“The Basel Report.” Editorial. Dallas Morning News 28 Dec. 1931, 89th ed., sec. 1: 4. Print.

Webb, Steven B.. “Fiscal News and Inflationary Expectations in Germany After World War I”. The Journal of Economic History 46.3 (1986): 769–794.

 

Caveat Emptor: or How I Learned to Stop Worrying and Love Political Corruption

Two men waiting in line for a handout from a government official while behind a fence around the Capitol
Two men waiting in line for a handout from a government official while behind a fence around the Capitol.

Economic turmoil created heavy doubt in civil servants in 1930’s Dallas. Political scandals didn’t help the federal government’s case when trying to win over the good hearted people of Dallas, Texas. The Dallas Morning News’ 1933 editorial “Civil Service Needed” is an outcry against the job buying problem in political machines. Knott’s political cartoon, “Caveat Emptor,” perfectly captures political bosses ripping off Congressmen in a back alley deal. Knott’s humorous insight and the Dallas Morning News sheds light on corruption at the federal level.There are many factors that prelude to the punchline in Knott’s cartoon. Political machines created problems long before 1933, such as the Tweed Ring of the late 19th century (Kennedy 473). Progressive legislation from the Theodore Roosevelt Administration simmered down political machines (Jackson); however, with FDR’s New Deals creating about three million empty jobs at the state and local levels (Kelber), the system began to pick up some more momentum. Traditionally with this form of corruption, people at the lower rung of the machine would give funds and votes to a certain candidate. A newly elected and corrupted official would then rig legislation to give jobs and contracts to contributors to his campaign, cutting out the poor souls who believed in hard work over money. Now with such a large increase in government owned jobs in Depression era America, who was to determine the allocations of these jobs? Enter newly surcharged political machines, ready to give out jobs to the highest bidder.

The good folks of Dallas, Texas weren’t so keen on government handouts made by the political machines. An November 3rd 1933 editorial in the Dallas Morning News titled, “Civil Service Needed” strongly urges, “the wider need of civil service in state employment” The editorial serves as a response to new revelations of campaign solicitation within the Treasury Department (Dallas Morning News 18), which slides perfectly into the definition of political machines. According to the Editorial, corruption can’t be eliminated until change has been brought at the highest level, a burning need for legislation that penalizes political machines higher and higher. It’s also pretty safe to say the, “evil revelation” of job buying is also shared by the mass majority of Americans, a time where nobody found new jobs in a broken economy.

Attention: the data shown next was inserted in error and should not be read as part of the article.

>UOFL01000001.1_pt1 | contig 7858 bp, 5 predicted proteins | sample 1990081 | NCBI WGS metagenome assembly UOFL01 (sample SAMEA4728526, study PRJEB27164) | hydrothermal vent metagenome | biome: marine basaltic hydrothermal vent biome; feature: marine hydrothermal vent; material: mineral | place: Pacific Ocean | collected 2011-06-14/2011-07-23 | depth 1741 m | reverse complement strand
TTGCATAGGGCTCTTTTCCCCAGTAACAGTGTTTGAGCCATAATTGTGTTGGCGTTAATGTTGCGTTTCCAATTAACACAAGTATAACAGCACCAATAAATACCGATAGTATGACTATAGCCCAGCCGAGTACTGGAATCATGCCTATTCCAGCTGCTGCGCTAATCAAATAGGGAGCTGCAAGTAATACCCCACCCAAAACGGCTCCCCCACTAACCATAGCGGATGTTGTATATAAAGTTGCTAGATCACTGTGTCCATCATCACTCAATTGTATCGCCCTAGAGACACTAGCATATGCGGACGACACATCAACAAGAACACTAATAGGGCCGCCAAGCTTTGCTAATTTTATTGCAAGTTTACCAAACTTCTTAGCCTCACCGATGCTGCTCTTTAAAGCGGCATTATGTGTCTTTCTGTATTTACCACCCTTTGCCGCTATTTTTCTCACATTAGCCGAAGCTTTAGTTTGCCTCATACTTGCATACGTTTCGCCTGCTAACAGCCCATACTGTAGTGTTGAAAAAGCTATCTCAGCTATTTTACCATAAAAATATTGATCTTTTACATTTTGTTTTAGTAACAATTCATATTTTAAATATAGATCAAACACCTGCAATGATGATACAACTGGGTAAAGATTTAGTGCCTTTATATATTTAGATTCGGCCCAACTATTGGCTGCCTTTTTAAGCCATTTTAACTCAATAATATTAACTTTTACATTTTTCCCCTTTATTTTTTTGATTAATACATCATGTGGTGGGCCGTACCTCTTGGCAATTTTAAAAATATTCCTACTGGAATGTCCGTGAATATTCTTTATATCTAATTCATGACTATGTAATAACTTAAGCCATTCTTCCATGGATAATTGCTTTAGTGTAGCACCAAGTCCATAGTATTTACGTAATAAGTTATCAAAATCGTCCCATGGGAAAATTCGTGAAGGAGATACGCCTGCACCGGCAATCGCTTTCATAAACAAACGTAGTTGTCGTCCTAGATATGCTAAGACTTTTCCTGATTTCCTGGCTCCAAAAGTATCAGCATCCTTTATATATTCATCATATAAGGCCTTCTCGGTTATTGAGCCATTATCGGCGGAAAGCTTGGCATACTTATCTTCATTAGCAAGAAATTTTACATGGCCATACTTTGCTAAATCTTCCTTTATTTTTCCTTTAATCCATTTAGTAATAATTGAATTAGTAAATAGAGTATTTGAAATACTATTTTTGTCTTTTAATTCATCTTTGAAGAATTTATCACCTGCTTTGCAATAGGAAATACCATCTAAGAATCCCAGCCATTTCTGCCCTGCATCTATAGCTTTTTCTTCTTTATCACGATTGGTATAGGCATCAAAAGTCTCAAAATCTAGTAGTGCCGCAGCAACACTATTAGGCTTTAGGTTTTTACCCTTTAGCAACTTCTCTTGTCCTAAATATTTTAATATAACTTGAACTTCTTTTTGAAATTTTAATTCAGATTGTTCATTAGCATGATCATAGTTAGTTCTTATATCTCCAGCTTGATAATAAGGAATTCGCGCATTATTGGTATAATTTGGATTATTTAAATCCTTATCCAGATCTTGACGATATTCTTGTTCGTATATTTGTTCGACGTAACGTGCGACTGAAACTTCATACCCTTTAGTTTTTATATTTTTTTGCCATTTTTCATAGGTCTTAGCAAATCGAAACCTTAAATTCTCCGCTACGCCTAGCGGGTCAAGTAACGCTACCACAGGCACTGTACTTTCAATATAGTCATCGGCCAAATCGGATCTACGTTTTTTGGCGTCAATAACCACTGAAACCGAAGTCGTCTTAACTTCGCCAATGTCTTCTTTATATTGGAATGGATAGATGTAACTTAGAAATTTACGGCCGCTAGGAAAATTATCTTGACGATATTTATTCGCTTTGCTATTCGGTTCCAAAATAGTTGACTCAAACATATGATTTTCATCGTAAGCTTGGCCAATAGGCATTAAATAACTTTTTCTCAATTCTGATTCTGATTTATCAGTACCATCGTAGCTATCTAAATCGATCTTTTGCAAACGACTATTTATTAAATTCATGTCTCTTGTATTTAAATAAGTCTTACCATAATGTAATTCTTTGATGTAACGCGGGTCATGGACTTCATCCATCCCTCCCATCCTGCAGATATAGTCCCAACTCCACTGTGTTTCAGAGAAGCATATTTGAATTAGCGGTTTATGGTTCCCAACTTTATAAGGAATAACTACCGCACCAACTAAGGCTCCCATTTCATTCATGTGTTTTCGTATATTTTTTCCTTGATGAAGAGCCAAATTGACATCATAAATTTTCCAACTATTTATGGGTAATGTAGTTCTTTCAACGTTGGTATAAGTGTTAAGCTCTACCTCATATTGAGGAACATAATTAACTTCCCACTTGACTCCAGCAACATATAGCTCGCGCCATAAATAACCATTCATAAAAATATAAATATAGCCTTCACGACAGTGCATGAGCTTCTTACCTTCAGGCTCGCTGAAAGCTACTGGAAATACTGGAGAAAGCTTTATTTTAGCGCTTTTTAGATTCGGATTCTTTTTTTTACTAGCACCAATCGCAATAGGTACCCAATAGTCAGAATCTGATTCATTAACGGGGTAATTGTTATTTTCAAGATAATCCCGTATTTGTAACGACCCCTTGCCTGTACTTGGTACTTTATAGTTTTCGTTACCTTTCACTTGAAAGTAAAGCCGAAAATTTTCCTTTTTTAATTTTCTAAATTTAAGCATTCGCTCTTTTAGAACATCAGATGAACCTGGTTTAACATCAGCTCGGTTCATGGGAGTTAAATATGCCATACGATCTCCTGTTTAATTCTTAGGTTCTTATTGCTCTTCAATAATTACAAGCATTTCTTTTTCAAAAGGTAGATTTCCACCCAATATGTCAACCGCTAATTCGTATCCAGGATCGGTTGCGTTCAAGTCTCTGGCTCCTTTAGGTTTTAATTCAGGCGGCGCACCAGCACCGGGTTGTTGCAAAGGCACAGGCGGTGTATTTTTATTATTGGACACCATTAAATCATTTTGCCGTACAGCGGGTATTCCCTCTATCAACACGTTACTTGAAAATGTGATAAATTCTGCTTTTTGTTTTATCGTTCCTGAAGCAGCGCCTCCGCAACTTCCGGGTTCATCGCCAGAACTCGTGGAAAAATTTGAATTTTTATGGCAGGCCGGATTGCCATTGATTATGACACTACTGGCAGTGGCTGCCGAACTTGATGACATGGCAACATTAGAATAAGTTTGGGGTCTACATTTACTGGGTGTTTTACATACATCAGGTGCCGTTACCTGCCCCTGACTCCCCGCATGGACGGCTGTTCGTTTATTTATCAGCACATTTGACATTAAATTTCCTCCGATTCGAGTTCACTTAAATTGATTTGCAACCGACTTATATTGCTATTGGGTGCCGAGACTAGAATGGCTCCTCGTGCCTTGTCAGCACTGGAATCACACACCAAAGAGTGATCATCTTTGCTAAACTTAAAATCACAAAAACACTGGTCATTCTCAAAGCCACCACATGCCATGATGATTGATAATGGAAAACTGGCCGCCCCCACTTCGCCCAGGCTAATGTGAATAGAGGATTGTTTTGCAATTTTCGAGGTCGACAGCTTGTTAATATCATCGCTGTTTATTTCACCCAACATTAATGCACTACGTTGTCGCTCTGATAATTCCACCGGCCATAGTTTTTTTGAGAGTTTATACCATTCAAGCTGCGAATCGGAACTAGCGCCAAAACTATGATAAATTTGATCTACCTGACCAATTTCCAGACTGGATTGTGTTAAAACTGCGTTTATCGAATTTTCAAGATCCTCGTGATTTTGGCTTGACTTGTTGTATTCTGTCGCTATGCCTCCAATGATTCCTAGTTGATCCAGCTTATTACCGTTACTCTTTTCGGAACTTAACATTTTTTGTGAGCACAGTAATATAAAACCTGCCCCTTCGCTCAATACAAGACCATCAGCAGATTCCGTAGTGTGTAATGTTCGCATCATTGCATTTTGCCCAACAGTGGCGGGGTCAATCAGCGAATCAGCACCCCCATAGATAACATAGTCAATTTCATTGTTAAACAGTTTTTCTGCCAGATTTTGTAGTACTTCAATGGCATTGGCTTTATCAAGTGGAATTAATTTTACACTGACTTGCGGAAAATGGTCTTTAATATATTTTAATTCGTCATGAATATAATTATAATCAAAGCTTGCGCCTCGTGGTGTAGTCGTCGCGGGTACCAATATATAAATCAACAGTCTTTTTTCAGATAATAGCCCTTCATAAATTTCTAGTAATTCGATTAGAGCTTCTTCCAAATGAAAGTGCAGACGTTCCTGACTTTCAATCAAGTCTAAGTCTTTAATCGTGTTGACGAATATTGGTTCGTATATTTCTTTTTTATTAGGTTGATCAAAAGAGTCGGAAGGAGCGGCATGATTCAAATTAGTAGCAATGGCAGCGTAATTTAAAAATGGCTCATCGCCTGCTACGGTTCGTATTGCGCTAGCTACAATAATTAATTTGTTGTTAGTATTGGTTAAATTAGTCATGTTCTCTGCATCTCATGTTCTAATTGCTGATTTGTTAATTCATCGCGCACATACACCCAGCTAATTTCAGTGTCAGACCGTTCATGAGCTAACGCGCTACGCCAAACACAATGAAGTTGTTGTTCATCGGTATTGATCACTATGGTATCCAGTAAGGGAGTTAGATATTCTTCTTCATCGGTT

Knott’s cartoon repeats this message against job solicitation, but allows the audience to laugh at the powerful individuals involved. The young man with his hand in his deep pocket portrays congress. His happy-go-lucky face clearly describes he has no idea what is going on. His counterpart to his left has a better idea of a bigger picture. The cigar, large gut, and authoritative demeanor of the man to the left makes him literally large-and-in-charge in the transaction. Cigar man can easily be related to the political bosses who ran the machines, holding a parchment titled state jobs. He’s not the only boss, the next guy behind him is expecting the same treatment and handout from congress on the right. The fence in the background makes the action in the foreground very wrong, like some back alley drug deal. So clearly Knott is saying political machines are shady, and this process is happening again and again. What’s humorous comes from the relationship between the two parties. In a political machine, the representative is meant to be seen as the guy in charge, as he is the one giving the jobs to the highest bidder. Though the other guys look more aware of what’s going on, after all, “the job buyer is no less guilty of political corruption than the job seller” (Dallas Morning News 18). Very much akin to the image of the communist spy in the war room in Kubrick’s Dr. Strangelove; two parties who think they have the upper hand, but in the end are still the loser. Knott flips that around because the bosses are ripping off the corrupt congress, instead of politicians apparently selling to the highest bidder.